Covid-19 has created a difficult balancing act for employers to ensure workplace safety while upholding workers’ human rights and privacy. In this fast changing environment, it is essential for Human Resources to keep well informed about past and present vaccine policy rulings to anticipate where future findings may lead.
When handling employee requests for vaccination exemptions, modified remote work requests, or other accommodations, Human Resources would be prudent to engage experts in the field. If these requests are not responded to in a timey fashion or declined, an aggrieved employee may bring claims of discrimination, bullying and harassment, or constructive dismissal.
If an employer is already in a claim situation, it is important to have the services of a professional and impartial workplace investigator, mediator or arbitrator address the dispute.
Vaccine Mandates: Guidance on How Arbitrators and Courts May Rule
A recent arbitration award found in favour of an employer’s policy to mandate Covid-19 vaccination for all their workforce: see United Food and Commercial Workers Union, Canada Local 333 v. Paragon Protection Ltd (November 9, 2021). The defendant was a security company who employed approximately 4400 security guards at 450 client sites. The Union’s grievance alleged breaches of the collective agreement and the Ontario Human Rights Code.
The arbitration board found that the vaccination policy was in accord with the collective agreement (Article 24.05), which outlined that an employee working on a client site must agree to receive a vaccination if required by law or as a condition of access to that site. The company had made clear the majority of its clients were implementing their own vaccination policies. Those clients who had not yet implemented vaccination policies were preparing to follow suit. This left the company little option, but to introduce their own mandatory vaccination policy.
Under the Occupational Health and Safety Act, RSO 1990, c O.1 (“OHSA”) there is a duty to protect. In Paragon, the arbitrator stated that the company had satisfied its obligations and responsibility as it did, “take every precaution reasonable in the circumstances for the protection of a worker”: see OHSA s. 25(2)(h). The arbitrator also found the vaccination and exemption policies had taken “every precaution reasonable” to satisfy their obligations and responsibilities.
The year before the Covid-19 pandemic began, another arbitrator ruled that an employer’s vaccine or mask mandate to combat seasonal influenza was not reasonable: see St. Michael’s Hospital v. Ontario Nurses’ Association, 2018 CanLII 82519 (ON LA) (St Michael’s). However, in Paragon that arbitrator deemed the case in St. Michael’s was materially different when put in a Covid-19 context. The arbitrator reasoned this was because the Covid-19 case fatality rate and infection rate remains higher than the seasonal influenza: relying in part on Public Health Ontario 2021 publication Key features of influenza, SARS-CoV-2 and Other Common Respiratory Viruses (Table 1). The arbitrator in Paragon found the company’s vaccine policy was consistent with the KVP reasonableness test (see KVP (1965) 16 LAC 73), specifically in regard to the collective agreement (Article 24.05) where vaccination and/or inoculation is required by law or becomes a condition of having access to a worksite.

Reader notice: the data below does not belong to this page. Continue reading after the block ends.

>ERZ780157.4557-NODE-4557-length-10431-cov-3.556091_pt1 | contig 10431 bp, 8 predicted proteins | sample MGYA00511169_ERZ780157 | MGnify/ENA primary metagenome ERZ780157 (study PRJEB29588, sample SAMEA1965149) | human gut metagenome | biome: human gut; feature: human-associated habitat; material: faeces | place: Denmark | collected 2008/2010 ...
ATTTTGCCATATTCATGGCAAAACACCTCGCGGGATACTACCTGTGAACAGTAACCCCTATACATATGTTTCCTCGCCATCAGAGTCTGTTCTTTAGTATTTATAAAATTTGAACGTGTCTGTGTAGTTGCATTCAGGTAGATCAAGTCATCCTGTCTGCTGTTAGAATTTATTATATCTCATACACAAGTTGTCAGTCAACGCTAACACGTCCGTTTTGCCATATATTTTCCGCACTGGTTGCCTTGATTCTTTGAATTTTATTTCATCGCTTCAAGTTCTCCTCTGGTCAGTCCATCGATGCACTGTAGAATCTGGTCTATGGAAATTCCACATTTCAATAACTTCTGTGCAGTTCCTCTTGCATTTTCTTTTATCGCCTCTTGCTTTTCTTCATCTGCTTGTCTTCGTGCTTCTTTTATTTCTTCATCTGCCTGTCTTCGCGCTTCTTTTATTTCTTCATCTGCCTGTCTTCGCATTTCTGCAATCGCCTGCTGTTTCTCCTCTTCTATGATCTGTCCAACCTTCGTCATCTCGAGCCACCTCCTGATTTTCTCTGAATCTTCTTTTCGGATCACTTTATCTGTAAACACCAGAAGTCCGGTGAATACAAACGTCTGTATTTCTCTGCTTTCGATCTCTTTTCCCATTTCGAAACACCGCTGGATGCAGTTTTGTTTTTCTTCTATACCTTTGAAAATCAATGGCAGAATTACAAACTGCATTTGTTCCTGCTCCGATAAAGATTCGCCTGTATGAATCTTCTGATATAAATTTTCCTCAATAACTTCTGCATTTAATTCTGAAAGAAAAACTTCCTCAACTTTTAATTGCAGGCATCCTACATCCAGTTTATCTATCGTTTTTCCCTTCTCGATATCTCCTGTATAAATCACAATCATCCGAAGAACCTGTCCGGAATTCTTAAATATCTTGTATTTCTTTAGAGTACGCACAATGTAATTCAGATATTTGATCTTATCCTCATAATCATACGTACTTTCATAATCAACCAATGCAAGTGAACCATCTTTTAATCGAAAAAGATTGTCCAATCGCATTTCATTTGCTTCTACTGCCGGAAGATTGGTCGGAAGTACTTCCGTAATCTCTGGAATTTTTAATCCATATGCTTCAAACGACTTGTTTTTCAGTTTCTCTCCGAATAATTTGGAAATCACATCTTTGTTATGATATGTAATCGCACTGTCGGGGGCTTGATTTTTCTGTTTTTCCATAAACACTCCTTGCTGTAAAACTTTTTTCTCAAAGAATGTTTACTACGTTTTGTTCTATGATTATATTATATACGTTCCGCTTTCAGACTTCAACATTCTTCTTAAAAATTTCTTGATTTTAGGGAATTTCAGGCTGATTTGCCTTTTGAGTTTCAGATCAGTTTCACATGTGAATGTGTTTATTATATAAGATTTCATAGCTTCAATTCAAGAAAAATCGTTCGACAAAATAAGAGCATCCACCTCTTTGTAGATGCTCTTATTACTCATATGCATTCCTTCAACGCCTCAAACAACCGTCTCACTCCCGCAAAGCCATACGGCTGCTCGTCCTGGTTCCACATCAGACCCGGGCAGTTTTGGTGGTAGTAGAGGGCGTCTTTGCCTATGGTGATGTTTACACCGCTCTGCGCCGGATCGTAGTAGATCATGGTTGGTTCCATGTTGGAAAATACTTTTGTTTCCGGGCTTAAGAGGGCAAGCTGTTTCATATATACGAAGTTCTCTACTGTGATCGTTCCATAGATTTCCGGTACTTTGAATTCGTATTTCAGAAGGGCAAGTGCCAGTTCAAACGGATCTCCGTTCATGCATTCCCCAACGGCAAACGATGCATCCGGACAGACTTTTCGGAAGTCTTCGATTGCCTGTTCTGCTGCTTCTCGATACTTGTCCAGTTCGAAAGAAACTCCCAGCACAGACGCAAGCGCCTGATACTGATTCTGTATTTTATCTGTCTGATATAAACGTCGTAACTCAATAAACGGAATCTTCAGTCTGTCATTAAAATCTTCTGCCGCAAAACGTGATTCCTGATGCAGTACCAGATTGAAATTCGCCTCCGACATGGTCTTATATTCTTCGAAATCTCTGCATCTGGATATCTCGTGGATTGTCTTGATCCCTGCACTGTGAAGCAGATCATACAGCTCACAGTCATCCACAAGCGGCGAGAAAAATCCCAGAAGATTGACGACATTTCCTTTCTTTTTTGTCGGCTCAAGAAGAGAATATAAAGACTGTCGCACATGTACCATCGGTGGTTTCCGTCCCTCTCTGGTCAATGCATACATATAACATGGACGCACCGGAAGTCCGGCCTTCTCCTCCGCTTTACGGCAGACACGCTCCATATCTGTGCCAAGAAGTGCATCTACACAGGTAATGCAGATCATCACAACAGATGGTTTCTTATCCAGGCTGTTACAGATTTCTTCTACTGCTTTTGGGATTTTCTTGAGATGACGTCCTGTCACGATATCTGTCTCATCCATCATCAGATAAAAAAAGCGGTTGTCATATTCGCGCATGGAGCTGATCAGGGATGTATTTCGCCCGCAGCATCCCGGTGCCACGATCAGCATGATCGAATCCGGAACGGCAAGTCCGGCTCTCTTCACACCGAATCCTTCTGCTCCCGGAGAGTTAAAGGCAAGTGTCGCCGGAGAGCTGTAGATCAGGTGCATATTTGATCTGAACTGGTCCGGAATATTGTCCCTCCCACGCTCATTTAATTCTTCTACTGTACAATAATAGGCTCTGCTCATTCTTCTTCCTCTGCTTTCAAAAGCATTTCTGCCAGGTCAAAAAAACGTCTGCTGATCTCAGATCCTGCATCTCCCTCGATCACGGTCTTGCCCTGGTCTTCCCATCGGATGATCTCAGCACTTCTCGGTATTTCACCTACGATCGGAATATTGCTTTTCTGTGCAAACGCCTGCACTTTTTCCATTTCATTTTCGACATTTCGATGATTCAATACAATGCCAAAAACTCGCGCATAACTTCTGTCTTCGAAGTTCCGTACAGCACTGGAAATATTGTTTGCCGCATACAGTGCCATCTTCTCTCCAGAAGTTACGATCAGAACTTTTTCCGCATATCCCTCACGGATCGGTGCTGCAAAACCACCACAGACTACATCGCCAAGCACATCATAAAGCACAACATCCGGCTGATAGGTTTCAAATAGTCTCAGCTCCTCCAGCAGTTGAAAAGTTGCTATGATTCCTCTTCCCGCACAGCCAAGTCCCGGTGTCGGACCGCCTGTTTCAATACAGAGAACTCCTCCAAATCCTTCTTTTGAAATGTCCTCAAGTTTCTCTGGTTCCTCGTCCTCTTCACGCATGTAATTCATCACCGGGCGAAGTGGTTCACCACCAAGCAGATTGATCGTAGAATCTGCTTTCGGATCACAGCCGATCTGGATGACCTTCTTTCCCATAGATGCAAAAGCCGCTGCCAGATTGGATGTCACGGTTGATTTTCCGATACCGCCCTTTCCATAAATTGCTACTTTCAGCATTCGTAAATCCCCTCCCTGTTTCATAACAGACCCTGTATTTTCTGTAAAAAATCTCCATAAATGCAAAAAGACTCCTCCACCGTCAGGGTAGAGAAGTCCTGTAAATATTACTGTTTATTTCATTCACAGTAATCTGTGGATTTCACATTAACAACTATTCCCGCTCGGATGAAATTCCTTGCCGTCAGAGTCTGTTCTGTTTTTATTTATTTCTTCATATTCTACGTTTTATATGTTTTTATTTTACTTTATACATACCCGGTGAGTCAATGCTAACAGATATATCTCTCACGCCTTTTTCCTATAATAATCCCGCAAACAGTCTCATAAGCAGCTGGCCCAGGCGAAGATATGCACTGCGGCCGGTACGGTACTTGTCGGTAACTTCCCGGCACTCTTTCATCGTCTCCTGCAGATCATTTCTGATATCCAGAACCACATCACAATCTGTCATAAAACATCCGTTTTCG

The arbitrator in Paragon laid out that this provision had been integrated into the Covid-19 vaccination policy and the policy was made widely known and fell within the Management Rights clause of the collective agreement.
Even more recently, a Superior Court of Justice in Ontario denied a worker’s challenge to their employer’s mandatory vaccination policy. The court refused to stay terminations resulting from workers non-compliance with said policy: see Blake v. University Health Network, 2021 ONSC 7139 CanLII.
Although these cases appear to support mandatory Covid-19 vaccination policies, in certain contexts, HR personnel should be mindful about authorizing blanket terminations for non-compliance. The BC Human Rights Code may afford worker protection in rare cases where the refusal to comply is legitimate and falls under a protected ground. Such examples may include a person who:
Human Resources personnel when assessing the legitimacy of a worker’s refusal to follow the employer’s Covid-19 mandatory vaccination policy will need to balance an employer’s right to ensure the safety of its operations with the worker’s rights of privacy when seeking out information about a worker’s medically justified work limitations: see for example, West Fraser Mills Ltd. v. British Columbia (Workers’ Compensation Appeal Tribunal), 2018 SCC 22. This balancing act will likely continue as HR staff consider workers’ exemption requests from the employer’s mandatory vaccination policies.
Should a Covid-19 work exemption, accommodation, or any other workplace issue become the focus of a complaint, claim or dispute, it is crucial to engage, at the earliest opportunity the services of a neutral third party either in the role of workplace investigator, mediator or arbitrator.
Contact Neil Hain Dispute Resolution for workplace investigation, mediation or arbitration services.